To be clear, even if this was in fact a subtle attempt to sway opinion on Facebook, it’s seems like an exceptionally benign one. It could well be argued that this move fits Facebook’s vision to be an inclusive, tolerant environment (even if their real-name policy has had serious consequences for transgender people who also fly the LGBT flag) as well as an entirely well-meaning desire to be on the right side of history. And from a personal standpoint, it would be a lot easier to get worked up about this case if I happened to disagree with, rather than fully support, equal marriage rights. But despite a truly remarkable shift in U.S. public opinion on this issue – as studiously documented by Nate Silver – it’s nonetheless the case that between 35% and 40% of Americans still oppose gay marriage. Moreover, attitudes towards homosexuality itself, let alone a right to marry, are variable around the world to say the least – something made clearer through for example the rather cartoonish backlash among some Russian Facebook users, who overlaid their profile pictures with the colours of the Russian flag in response.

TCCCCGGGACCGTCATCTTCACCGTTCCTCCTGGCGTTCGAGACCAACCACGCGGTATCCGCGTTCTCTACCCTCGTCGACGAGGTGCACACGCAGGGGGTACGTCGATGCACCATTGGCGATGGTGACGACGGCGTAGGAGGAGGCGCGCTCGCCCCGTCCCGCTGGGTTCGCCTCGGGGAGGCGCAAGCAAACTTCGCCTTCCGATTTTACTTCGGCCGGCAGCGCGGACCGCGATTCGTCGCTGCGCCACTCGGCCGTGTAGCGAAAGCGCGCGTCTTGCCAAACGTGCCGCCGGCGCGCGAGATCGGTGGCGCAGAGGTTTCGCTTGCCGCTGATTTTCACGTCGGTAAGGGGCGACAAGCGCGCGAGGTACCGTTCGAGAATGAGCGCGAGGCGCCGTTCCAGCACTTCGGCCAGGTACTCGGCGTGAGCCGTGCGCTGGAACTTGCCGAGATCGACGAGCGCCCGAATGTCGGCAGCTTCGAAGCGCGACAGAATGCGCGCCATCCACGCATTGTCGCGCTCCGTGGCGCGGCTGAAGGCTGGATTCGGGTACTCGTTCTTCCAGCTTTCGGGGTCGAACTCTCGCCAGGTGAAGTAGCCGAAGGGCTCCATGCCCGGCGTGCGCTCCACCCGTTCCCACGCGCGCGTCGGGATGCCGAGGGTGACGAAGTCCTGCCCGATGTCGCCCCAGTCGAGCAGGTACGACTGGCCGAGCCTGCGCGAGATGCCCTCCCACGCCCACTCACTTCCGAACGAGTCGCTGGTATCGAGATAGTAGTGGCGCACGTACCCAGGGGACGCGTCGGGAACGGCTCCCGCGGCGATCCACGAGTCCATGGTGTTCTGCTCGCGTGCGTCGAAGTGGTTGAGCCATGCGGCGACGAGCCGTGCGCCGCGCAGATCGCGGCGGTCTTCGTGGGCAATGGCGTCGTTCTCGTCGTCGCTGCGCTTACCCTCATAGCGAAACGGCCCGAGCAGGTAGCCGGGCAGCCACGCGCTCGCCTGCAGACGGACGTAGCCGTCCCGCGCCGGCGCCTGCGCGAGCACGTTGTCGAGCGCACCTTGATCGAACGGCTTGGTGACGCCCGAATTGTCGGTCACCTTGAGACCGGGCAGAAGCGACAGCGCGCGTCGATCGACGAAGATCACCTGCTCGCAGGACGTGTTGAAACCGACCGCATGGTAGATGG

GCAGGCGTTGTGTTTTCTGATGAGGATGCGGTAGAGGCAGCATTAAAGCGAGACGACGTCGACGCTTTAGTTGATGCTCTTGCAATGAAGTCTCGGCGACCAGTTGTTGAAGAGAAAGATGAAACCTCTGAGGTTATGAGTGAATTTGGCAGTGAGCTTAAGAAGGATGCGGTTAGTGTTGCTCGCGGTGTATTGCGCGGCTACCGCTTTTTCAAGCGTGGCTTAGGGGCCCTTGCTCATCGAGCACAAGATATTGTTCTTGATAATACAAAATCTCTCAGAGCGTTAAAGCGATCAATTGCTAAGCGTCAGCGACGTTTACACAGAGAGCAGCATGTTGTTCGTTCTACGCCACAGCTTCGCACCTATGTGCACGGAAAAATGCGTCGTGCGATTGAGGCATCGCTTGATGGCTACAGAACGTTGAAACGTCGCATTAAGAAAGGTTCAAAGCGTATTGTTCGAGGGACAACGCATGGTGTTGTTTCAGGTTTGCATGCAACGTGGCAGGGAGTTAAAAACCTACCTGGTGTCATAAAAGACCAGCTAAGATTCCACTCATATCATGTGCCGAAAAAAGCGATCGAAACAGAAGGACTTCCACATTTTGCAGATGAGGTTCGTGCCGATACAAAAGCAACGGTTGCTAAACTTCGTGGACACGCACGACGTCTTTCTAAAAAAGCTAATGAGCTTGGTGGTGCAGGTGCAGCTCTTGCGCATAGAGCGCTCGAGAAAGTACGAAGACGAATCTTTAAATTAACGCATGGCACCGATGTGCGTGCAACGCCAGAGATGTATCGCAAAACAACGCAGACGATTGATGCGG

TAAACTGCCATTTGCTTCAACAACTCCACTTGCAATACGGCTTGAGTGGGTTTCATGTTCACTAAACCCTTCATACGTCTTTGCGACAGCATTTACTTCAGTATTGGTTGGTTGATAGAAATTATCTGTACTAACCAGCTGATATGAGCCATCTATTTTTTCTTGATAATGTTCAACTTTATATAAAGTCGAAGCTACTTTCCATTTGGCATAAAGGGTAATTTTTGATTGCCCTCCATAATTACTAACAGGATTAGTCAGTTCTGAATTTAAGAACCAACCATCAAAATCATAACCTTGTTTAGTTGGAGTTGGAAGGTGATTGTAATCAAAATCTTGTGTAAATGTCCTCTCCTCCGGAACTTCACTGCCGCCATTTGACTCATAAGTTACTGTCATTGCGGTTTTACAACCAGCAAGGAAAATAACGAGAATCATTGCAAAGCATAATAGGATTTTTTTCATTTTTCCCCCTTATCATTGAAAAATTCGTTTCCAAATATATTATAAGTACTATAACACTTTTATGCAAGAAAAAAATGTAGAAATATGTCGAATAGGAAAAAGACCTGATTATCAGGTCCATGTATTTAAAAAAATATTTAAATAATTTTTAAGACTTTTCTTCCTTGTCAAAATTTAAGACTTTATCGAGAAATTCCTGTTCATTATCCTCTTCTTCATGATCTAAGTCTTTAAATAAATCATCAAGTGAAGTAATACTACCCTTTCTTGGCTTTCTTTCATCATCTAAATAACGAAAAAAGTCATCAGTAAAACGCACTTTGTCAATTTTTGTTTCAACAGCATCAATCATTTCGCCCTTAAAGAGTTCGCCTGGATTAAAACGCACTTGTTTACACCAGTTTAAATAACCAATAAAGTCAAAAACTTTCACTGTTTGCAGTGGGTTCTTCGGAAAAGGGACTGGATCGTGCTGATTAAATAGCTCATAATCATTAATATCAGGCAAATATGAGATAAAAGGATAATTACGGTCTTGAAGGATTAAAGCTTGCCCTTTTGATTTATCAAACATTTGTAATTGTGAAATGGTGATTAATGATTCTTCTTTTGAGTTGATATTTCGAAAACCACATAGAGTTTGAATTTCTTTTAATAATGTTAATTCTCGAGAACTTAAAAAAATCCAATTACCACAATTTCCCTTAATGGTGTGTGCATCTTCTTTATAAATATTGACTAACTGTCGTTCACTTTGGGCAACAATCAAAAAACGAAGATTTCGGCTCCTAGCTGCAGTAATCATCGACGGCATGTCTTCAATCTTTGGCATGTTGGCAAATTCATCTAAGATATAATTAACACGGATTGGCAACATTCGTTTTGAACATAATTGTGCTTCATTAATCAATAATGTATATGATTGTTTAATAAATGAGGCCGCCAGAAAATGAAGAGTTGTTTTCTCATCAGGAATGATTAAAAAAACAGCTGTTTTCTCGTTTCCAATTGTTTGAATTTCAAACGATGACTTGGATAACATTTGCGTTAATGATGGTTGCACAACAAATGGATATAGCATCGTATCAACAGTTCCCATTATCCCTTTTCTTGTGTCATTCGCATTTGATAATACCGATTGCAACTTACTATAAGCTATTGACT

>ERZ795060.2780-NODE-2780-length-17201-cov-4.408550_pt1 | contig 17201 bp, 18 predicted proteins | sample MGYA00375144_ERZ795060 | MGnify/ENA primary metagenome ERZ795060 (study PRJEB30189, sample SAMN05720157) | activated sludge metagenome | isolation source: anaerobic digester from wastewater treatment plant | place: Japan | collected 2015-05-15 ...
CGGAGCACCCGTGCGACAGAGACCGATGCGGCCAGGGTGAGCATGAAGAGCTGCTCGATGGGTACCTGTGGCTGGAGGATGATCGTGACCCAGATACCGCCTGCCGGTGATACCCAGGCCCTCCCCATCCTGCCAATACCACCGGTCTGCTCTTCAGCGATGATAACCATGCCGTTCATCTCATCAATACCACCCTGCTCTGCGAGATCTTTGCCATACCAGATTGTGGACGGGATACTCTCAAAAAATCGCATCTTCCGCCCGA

Again, none of this is to say that equal marriage isn’t a right whose victory should be celebrated and whose legacy cherished. On the contrary, campaigners are now celebrating with such joy because they had to fight so hard, in the face of what was until recently trenchant public opposition. (By Silver’s calculations, public opinion only ‘crossed over’ from a plurality against to a plurality in favour around the start of this decade, at about the same time President Obama declared his views had ‘evolved’ sufficiently to support it publicly.) All this is by way of saying: while equal marriage is now both a de facto and de jure constitutional right, it’s also still a live, ideological issue among the public at large; if evidence were needed, tune in to what many of the Republican candidates for President are saying about the decision on the campaign trail in Iowa.